Happy New Year! How Did The Holiday Season Fun Disappear So Quickly? IT’S A BRAND NEW YEAR, and you know what that means — diet, exercise, no smoking and a clean, bright look for our homes. I hate January. Actually, it’s not the month’s fault; it’s our own fault. Throughout October, November and December, we who work in retail or for the media encourage gluttony. We write articles about sumptuous repasts enjoyed in days of yore; run ads featuring yummy cookies, cakes, pies and candy; speak vociferously about the joys of tryptophan; and work like mad to sell everything from toys to tobacco. Magazine layouts feature homes swathed in hundreds of dollars’ worth of pine garland and shiny baubles with piles of presents under every tree. The cellphone companies try to outdo each other by offering more bars, coverage and apps than the next guy. Car dealerships suddenly have more automobiles than they ever meant to order, and gigantic red bows stand at the ready, just begging to be slapped onto an all-terrain vehicle, a plasma television or a speedboat. Then comes January, the true Scrooge of Christmas. With long, Grinchlike fingers, it’s here to steal our green — money that was blissfully disguised as a shiny plastic credit card but which now grimly arrives in the form of bills, and plenty of them. With fabulous holiday leftovers still in the fridge, we are provoked by these very same media into trying to lose weight, slim down, tone up and get healthy. If you’re still smoking on Jan. 2, there is something seriously wrong with you. If you’re not walking around the block or sweating down at the gym, shame, shame, shame. If you can eat that last piece of pie without a big dollop of Guilt on the side, what are you thinking? Here’s what you’re thinking: Man, am I lucky! I haven’t seen such good food around here since last December! I’m with you. Deborah Welky’s humor column The Sonic Boomer is published weekly in the Town-Crier. Follow her on Twitter at www.twitter.com/TheSonicBoomer and visit The Sonic Boomer page on Facebook.

And presents? Every year, my father goes on a tirade about the number of presents under our tree. I try to explain that a huge crowd of people getting even one present each still looks like a big pile of presents. I try to explain that a lot of the presents are just silly — if you left your sweat socks at my house last year, I may wrap them up as a gift this year just as a joke. You may get me back by wrapping up the dental floss I left at your place. While my Dad is yelling, “I don’t want any presents! I don’t want even one present!” and his blood pressure is rising accordingly, my mother (on the extension phone) will quietly chime in, “I want presents.” But, in January, the house is often still littered with wadded-up balls of giftwrap and the dental floss is still sitting out on the end table. There are six more books I have to read and two more electronic devices I must figure out how to use. There is Harry & David fruit to be consumed and thank-you notes to be written, and I’m starting to side with ol’ Dad. To make matters worse, every magazine on the rack is featuring a pure white living room. Red and green? Blue and silver? Overdone. The layouts now feature hospitallike cleanliness and a total lack of clutter. Where’d the poinsettias go? What happened to the layers of red and green throw pillows? The candles? The serving platters? The strings of ornaments hung from every chandelier? Don’t you know anything? Less is more! Less is the new black! Less is all there is! Less is … less. I hate less. And if I did happen to get a new car or all-terrain vehicle or TV or boat this year (highly unlikely due to the economy, but I asked Santa anyway because he manages to keep his labor costs really, really low), that big-ticket item was absorbed into the everydayness of my life so fast it would make your head spin. (“Where’d you get the new car, Deb?” “What, this old thing? I think Santa brought it, but that had to have been, wow, maybe a month ago?”) So I will drive my new car to the gym, where I will consume a cup of carrot juice before heading for my hospital ward of a living room, where I will sit in dismal seclusion, counting down the days to the next holiday season. Happy New Year! FY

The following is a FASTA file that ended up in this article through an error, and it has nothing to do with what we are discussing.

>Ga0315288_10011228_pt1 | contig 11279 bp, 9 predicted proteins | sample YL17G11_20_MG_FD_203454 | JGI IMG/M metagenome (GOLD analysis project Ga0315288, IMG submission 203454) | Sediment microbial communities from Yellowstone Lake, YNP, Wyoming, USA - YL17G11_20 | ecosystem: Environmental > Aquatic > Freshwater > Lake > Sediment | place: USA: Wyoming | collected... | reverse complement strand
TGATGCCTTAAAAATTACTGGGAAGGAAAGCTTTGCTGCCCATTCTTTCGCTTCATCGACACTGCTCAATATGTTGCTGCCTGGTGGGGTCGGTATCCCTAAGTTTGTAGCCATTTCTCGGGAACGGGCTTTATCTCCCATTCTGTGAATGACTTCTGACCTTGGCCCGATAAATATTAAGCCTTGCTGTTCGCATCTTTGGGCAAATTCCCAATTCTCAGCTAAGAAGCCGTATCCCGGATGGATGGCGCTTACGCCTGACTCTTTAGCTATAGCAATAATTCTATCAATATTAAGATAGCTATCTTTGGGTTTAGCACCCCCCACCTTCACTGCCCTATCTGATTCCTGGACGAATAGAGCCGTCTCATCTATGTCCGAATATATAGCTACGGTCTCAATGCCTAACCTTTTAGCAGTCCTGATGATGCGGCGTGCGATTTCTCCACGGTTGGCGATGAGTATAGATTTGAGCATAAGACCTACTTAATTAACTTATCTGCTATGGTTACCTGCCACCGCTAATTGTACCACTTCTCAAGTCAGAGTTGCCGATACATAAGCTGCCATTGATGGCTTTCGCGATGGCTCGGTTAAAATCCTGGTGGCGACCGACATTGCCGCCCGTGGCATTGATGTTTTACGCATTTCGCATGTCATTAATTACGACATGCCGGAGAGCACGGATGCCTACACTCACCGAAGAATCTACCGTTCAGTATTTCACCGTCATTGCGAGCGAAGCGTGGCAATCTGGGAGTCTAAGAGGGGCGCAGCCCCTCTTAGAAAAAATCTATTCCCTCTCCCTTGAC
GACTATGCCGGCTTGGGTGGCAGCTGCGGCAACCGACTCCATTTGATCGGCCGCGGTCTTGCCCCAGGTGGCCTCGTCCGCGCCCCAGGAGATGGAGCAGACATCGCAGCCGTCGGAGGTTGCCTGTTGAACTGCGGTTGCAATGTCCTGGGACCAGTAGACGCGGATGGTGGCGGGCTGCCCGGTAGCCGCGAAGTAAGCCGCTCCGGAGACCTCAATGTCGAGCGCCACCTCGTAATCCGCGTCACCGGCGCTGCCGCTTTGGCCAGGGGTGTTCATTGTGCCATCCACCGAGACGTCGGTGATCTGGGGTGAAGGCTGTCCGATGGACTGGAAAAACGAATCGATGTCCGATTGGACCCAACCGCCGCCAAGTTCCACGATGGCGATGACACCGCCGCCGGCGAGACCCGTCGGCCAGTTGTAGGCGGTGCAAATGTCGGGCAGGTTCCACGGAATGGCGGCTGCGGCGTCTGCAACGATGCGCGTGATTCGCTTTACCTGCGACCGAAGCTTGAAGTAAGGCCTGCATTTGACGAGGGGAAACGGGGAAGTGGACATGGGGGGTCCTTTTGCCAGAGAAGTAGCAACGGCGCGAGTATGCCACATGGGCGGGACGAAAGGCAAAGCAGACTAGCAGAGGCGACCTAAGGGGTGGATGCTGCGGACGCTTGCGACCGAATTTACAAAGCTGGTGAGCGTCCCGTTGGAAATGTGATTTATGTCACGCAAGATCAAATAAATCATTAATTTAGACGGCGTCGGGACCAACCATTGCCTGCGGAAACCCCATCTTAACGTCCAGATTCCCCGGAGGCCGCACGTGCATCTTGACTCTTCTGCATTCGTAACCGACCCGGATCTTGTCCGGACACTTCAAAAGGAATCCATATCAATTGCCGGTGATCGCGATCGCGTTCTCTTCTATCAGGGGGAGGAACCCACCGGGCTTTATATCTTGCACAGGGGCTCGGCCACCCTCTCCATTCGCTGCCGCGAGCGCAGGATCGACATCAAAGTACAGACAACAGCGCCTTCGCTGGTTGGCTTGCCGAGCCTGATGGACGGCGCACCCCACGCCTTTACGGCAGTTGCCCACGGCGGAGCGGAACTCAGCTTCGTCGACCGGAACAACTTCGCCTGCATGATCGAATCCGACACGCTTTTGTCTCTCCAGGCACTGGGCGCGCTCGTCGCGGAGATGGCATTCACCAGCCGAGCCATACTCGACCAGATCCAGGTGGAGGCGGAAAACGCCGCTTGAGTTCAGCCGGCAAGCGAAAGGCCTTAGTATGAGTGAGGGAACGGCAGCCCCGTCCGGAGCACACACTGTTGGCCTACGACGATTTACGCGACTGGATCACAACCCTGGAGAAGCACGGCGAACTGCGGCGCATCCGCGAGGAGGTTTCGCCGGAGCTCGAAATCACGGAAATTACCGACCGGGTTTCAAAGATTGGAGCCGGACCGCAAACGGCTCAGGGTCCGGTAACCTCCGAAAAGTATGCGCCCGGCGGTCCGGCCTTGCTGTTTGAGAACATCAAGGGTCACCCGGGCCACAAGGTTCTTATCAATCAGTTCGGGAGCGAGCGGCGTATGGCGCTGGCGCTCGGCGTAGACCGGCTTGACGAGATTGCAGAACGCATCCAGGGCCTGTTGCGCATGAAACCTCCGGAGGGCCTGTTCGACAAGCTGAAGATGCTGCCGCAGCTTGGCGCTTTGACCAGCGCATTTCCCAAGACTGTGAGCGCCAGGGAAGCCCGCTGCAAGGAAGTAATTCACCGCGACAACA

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January 2012 Forever Young Lifestyle Magazine